Doing things with TAN files

The TAN format is not an end in itself. Indeed, there is no point to any file format, unless you can do things with it. TAN was designed to allow users to do unusual and interesting things. /do things, a major subdirectory in the project file, is populated with folders named with actions you might want to perform on a TAN file, and they contain XSLT stylesheets that fall into that area of activity.

Those stylesheets are the front end of a long process that begins with TAN validation. Whenever you validate a TAN file, the Schematron validation file (the companion to the RELAX-NG validation file) is invoked. But that Schematron file is small, and the majority of the work is done by a very large library of XSLT stylesheets that resolve and expand the document, and marking its errors along the way.

That extensive library of XSLT we call here the function library (we use both words, to distinguish the collection from individual, generic functions). The function library provides definitive interpretations of the TAN format, marking parts that are in error. The function library is also an important step to creating your own tools or stylesheets, anticipating, as it does, many things you might want to do with a TAN file. Certain considerations that have been put into the design of the function library are worth noting.

First, the function library has a structure similar to that of the RELAX-NG schemas. That is, the primary access point is through one of the XSLT files named after a primary TAN format. You may also wish to include (or import) the extra functions,

During Schematron validation, it is quite common for the computer to calculate all global variables, even those that are unused. Therefore the function library defines only those global variables that are central to the validation process.

The most complex and important global variables are the two principal transformations to the TAN file itself, $self-resolved and $self-expanded.

$self-resolved is the result of changing the TAN file through some key steps, including (1) stamping the original uri of the file @base-uri in the root element, (2) converting all numeration systems to Arabic numerals, (3) replacing all elements that have @include with resolved forms of the element, (4) replacing elements with @which with their resolved IRI + name form, (5) stamping elements with @q and a number representing the nth place of that element relative to its original siblings (included elements are given the @q of their host element). If any errors arise, the relevant information is placed in the resolved file as an <error> or <warning>, based upon the master list of errors. @q, @base-uri, and other newly introduced attributes and elements are not defined by the TAN schema.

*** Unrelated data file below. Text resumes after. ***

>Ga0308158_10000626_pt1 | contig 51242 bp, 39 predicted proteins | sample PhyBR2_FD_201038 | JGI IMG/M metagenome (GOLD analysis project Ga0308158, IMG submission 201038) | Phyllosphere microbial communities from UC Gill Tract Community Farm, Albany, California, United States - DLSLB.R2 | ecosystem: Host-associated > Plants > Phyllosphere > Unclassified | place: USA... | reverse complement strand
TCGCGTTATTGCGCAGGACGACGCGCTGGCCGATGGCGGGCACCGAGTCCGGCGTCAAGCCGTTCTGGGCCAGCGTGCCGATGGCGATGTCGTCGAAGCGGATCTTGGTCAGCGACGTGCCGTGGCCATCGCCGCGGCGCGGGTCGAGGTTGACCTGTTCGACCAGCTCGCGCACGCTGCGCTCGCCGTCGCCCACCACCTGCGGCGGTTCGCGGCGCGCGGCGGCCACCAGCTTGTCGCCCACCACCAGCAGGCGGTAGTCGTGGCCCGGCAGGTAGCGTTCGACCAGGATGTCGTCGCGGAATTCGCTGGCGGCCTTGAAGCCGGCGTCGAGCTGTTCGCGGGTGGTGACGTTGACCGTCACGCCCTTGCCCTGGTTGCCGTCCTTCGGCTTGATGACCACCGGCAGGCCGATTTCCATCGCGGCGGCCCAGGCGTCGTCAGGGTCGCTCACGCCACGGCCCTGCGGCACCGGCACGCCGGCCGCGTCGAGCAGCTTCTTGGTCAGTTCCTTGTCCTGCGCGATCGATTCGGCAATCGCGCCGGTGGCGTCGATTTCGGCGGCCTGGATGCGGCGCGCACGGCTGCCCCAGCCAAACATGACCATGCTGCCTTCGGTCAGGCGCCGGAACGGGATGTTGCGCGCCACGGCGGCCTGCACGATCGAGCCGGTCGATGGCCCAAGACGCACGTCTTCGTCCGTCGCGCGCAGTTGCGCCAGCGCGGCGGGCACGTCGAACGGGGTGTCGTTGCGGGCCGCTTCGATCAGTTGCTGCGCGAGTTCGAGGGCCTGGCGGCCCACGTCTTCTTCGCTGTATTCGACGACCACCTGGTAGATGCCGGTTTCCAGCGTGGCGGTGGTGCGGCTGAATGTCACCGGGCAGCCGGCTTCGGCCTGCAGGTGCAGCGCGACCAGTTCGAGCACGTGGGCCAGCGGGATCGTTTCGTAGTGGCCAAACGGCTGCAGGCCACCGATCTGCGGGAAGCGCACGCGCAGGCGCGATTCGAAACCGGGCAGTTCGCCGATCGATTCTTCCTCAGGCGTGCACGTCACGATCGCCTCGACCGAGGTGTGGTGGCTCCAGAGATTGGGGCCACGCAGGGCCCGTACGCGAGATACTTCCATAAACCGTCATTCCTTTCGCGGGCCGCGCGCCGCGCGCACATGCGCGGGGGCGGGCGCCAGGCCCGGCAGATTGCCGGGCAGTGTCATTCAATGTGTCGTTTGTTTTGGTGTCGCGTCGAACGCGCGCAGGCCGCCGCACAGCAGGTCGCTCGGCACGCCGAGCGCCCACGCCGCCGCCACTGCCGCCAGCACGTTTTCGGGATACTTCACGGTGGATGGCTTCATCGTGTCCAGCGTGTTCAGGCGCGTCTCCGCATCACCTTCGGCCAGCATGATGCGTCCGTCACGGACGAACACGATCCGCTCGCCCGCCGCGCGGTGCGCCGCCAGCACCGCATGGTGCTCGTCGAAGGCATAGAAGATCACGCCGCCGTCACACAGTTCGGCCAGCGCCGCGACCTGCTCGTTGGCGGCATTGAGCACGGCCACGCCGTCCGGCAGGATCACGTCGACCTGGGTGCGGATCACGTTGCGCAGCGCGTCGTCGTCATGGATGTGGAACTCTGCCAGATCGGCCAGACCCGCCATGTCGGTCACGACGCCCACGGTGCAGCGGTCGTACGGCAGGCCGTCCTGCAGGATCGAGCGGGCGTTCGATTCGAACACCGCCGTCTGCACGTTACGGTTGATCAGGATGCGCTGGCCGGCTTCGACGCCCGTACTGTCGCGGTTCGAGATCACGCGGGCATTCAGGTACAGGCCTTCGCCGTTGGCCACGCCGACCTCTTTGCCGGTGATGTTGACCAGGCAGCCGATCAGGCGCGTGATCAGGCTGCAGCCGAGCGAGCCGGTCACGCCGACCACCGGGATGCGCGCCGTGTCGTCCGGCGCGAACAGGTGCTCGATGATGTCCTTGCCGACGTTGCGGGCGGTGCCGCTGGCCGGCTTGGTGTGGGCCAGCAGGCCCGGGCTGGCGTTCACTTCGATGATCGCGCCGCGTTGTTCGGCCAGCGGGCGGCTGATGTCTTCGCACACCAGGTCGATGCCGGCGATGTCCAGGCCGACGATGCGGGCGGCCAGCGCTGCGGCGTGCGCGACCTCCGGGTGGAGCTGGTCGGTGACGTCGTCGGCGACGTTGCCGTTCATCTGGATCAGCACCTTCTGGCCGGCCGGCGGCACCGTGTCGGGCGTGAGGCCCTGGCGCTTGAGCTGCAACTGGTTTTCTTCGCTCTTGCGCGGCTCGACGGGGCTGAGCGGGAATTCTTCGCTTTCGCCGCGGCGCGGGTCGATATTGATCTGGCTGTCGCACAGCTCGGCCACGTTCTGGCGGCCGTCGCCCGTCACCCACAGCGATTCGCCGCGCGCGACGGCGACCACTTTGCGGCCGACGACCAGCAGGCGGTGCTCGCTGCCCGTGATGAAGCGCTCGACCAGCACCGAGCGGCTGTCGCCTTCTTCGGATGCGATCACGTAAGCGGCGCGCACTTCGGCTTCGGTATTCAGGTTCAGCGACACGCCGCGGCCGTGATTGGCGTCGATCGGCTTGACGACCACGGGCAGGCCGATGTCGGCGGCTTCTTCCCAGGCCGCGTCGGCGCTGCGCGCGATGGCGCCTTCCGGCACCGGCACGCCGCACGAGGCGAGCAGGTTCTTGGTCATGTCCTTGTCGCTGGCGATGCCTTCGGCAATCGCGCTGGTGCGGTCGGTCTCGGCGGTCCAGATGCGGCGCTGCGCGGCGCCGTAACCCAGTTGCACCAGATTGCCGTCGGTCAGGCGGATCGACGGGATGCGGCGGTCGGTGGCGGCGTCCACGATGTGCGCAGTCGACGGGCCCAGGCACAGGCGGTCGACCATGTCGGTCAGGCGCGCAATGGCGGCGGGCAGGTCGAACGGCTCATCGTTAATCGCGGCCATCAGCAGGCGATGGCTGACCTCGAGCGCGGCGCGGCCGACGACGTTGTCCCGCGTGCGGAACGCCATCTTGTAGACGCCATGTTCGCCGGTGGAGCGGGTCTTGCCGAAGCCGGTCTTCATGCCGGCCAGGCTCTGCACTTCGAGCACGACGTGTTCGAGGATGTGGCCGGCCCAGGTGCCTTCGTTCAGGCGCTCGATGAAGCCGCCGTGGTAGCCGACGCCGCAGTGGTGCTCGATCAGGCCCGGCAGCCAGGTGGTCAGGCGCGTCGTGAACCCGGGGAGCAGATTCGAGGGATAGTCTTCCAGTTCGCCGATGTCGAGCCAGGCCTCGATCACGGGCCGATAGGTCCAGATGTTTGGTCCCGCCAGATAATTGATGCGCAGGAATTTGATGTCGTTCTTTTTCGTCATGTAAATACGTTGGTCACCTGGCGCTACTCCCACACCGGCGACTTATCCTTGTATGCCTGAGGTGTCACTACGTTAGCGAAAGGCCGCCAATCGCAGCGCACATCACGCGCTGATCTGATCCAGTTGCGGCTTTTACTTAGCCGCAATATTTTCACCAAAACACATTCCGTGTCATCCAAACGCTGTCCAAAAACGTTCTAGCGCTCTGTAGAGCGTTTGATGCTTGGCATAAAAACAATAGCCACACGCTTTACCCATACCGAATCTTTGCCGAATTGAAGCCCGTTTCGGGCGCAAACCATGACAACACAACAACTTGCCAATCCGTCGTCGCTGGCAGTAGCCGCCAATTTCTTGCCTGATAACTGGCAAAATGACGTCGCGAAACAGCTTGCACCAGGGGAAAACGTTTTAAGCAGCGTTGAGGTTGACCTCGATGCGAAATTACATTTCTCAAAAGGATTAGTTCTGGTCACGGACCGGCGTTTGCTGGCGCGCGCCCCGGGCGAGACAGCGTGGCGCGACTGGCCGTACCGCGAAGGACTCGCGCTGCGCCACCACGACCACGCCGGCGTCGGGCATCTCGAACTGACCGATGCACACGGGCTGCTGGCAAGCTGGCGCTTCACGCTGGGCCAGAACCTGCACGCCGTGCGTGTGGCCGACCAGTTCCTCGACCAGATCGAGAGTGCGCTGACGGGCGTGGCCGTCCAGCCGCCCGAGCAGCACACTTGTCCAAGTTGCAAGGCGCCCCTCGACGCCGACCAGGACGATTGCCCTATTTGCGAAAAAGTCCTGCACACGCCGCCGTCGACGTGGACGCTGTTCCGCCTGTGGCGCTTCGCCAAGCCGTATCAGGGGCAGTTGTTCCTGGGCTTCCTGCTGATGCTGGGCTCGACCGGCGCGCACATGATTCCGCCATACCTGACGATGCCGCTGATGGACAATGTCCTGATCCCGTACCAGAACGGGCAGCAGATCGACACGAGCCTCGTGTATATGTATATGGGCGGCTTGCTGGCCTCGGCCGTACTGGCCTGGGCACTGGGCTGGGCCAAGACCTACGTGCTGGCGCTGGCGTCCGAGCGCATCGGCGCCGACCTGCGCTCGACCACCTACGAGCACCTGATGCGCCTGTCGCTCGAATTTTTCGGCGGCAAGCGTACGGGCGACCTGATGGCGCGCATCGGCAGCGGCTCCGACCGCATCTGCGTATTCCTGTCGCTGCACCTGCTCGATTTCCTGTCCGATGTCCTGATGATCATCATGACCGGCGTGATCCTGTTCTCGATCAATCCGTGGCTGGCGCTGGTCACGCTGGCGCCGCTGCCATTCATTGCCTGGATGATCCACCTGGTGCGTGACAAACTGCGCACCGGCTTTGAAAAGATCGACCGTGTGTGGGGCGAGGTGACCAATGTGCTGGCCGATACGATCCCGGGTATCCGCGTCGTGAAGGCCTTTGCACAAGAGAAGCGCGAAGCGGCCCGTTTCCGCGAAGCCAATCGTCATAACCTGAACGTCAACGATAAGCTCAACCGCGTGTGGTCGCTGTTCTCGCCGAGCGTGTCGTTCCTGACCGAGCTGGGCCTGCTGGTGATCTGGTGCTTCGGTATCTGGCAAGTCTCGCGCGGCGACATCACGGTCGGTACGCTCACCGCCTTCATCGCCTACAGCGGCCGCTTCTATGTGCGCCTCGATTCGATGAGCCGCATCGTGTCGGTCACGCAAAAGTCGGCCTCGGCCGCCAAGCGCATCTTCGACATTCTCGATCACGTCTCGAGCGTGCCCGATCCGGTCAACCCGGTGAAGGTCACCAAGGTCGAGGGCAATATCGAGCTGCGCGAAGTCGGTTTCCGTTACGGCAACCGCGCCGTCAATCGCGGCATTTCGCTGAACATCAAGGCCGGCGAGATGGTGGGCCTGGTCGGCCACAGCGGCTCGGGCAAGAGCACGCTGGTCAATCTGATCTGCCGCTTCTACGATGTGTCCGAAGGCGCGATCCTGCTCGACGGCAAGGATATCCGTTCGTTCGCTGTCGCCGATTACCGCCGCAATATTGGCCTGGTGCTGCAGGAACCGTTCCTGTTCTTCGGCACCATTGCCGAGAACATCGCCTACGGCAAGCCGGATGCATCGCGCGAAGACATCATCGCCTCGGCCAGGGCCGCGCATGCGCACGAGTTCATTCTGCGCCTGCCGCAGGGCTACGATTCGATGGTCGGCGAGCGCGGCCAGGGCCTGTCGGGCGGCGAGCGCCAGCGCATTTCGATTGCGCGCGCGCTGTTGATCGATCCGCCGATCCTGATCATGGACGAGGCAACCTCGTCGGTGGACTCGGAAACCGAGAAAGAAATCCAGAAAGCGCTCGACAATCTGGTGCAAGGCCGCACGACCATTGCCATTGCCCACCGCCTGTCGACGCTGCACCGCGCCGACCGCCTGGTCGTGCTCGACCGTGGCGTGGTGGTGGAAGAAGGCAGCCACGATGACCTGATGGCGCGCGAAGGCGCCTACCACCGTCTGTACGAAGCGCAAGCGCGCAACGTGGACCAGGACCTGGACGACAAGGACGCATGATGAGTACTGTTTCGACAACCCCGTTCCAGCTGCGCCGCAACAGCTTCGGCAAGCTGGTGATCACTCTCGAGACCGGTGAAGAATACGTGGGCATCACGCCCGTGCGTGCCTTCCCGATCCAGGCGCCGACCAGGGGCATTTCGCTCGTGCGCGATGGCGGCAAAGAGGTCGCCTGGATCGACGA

$self-expanded is the result of putting the file through a series of expansions. As noted earlier, there are three levels of Schematron validation—terse, normal, and verbose—and there are three corresponding levels of $self-expanded. Expansion is intended chiefly to support validation, and so checks for errors. It does so by normalizing the text, converting each attribute to one or more elements (one per value), checking id references, and doing a number of other activities.

For a class 2 file, $self-expanded includes not only an expansion of itself, but an expansion of its dependencies (TAN-T or TAN-mor). When taken to the verbose level, a TAN-A-div file will include in its $self-expanded special documents with a root element <TAN-T-merge>. Each work has one TAN-T-merge file, a collation into a single reference structure all the relevant sources.

All these expansions provide an excellent starting point for conversion into other formats.

The next most important global variables deal with referred files:

Table 10.1. Global variables for referred files

The column labeled "raw" lists variables that hold the first documents available, without alteration. Variables in the next column hold the resolved form, following the same process described above for $self-resolved. The resolved forms of <inclusion> and <key> are sufficient for validation, therefore they do not have expanded versions. Expanded sources are always found after the first document in $self-expanded.

These global variables have been described above very generally. To understand better how their values are calculated, please consult the function library.

The other components of the function library—the functions, keys, and templates—cannot be described conveniently or succinctly here. But they are critical parts of building successful stylesheets that transform TAN files. The next chapter provides a comprehensive, detailed view of how they work.